As easy as it is to reach out via social media, it is important to strike a balance between getting your message out to as many people as possible and spamming them with too many updates or filling their newsfeed with your stuff. People will tune you out if you are in their face with what you want to blurt out rather than taking time to build engaging relationships within your channels first.

If you would like assistance with using social media to boost your fundraising activities, we’re here to help – with ideas, or practical support on how to build up relationships with key stakeholders and make effective use of various channels available.

How have you used social media for fundraising?

Taking ROSNF from Sydney to São Paulo: How Can We Replicate the Magic?

Two ROSNF members with our pull-up banner at the ROSNF Sydney Convention booth
Having fun at the ROSNF booth!

ROSNF is growing rapidly, with more than 2000 members, a booming Facebook page and a real buzz happening in our community. It’s all looking good!

At least some of this success comes off the back of a very successful Sydney Convention, where our booth was alive with member interactions and our social media breakout was particularly well attended. As ROSNF Chair and Convention Director for 2013-14, I experienced the thrill of a very active participation in our Sydney Convention presence. It was a great experience. With three Board directors and many members joining in, the fun was infectious over five exciting days.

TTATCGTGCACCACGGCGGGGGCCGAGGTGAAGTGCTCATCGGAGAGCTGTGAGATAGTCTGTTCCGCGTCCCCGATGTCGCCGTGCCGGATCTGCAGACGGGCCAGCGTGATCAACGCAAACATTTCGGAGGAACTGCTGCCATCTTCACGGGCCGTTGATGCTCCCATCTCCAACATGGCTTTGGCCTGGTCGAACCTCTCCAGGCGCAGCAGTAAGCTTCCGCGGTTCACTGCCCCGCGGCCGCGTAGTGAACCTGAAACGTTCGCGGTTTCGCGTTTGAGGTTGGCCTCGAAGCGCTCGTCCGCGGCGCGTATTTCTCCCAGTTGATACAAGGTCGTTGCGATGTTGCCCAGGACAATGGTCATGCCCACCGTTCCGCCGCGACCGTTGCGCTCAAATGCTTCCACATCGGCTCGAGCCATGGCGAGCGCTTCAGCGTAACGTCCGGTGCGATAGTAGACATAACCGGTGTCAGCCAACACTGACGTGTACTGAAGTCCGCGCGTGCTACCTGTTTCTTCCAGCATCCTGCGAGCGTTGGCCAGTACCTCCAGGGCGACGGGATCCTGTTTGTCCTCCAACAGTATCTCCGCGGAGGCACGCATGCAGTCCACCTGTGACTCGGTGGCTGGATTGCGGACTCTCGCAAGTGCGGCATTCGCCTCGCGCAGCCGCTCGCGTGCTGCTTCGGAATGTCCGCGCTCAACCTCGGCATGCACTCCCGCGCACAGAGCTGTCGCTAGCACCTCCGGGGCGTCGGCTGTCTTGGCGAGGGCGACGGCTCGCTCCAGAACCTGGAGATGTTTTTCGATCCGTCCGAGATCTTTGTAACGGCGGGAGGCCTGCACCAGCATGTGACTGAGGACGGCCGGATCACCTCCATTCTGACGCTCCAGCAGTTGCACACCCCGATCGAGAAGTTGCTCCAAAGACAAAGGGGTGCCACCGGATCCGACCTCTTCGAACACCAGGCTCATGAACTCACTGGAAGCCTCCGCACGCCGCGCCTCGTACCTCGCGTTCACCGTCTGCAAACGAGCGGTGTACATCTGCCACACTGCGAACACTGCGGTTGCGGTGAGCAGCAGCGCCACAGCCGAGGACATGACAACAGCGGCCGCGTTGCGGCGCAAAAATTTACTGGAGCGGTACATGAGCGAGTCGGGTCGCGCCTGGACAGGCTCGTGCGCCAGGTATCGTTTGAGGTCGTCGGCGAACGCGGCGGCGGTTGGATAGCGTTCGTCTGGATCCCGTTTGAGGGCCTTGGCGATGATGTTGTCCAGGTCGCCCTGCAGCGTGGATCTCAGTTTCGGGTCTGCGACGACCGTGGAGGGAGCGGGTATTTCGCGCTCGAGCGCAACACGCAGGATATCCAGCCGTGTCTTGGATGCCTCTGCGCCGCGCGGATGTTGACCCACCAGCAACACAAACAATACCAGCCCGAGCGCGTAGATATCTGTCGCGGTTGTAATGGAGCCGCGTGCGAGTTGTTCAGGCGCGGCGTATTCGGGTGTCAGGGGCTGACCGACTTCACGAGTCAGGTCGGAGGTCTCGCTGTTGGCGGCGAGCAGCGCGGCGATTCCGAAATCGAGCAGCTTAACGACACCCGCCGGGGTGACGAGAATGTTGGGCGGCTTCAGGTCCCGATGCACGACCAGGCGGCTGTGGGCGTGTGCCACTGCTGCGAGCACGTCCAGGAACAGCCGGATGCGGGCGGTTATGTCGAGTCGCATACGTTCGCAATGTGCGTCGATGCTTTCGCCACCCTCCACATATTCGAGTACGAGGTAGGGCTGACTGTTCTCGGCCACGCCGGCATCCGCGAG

Realistically though, we had every reason to succeed in Sydney. The Board of ROSNF includes four Australian directors and we have an engaged local membership, so our capacity to field a strong team in Sydney Convention was only to be expected. We were in our own back yard.

Contrast that with 12 months earlier in Lisbon, where we only had a small team available to work on our booth and there were no local Board directors. Despite the terrific efforts of our volunteers, we simply did not have the numbers to keep our booth operating and as a result it was unattended for lengthy periods. Not a good look and one which drew criticism from members.

Now look forward to São Paulo. In an eerie similarity, Convention will again be held in a Portuguese-speaking country where ROSNF has no local Board members.

We will face decision time soon, as the time draws near for us to decide whether to reserve a booth at Convention ’15. To have another successful ROSNF presence, we will need ROSNF leaders and sufficient helpers committed to work on our booth. We cannot in good conscience expect a few stalwarts to forego the other great experiences at Convention just to staff our stall. That’s simply not fair.

The things that have worked in the past and could work again in preparing for Convention ’15 are:

  • Recruit more local ROSNF members to our Board group. That approach can work. By way of example, Sydney-based Kate McKenzie joined our Board less than 12 months before Convention ’14 and made a brilliant contribution to ROSNF and at Convention.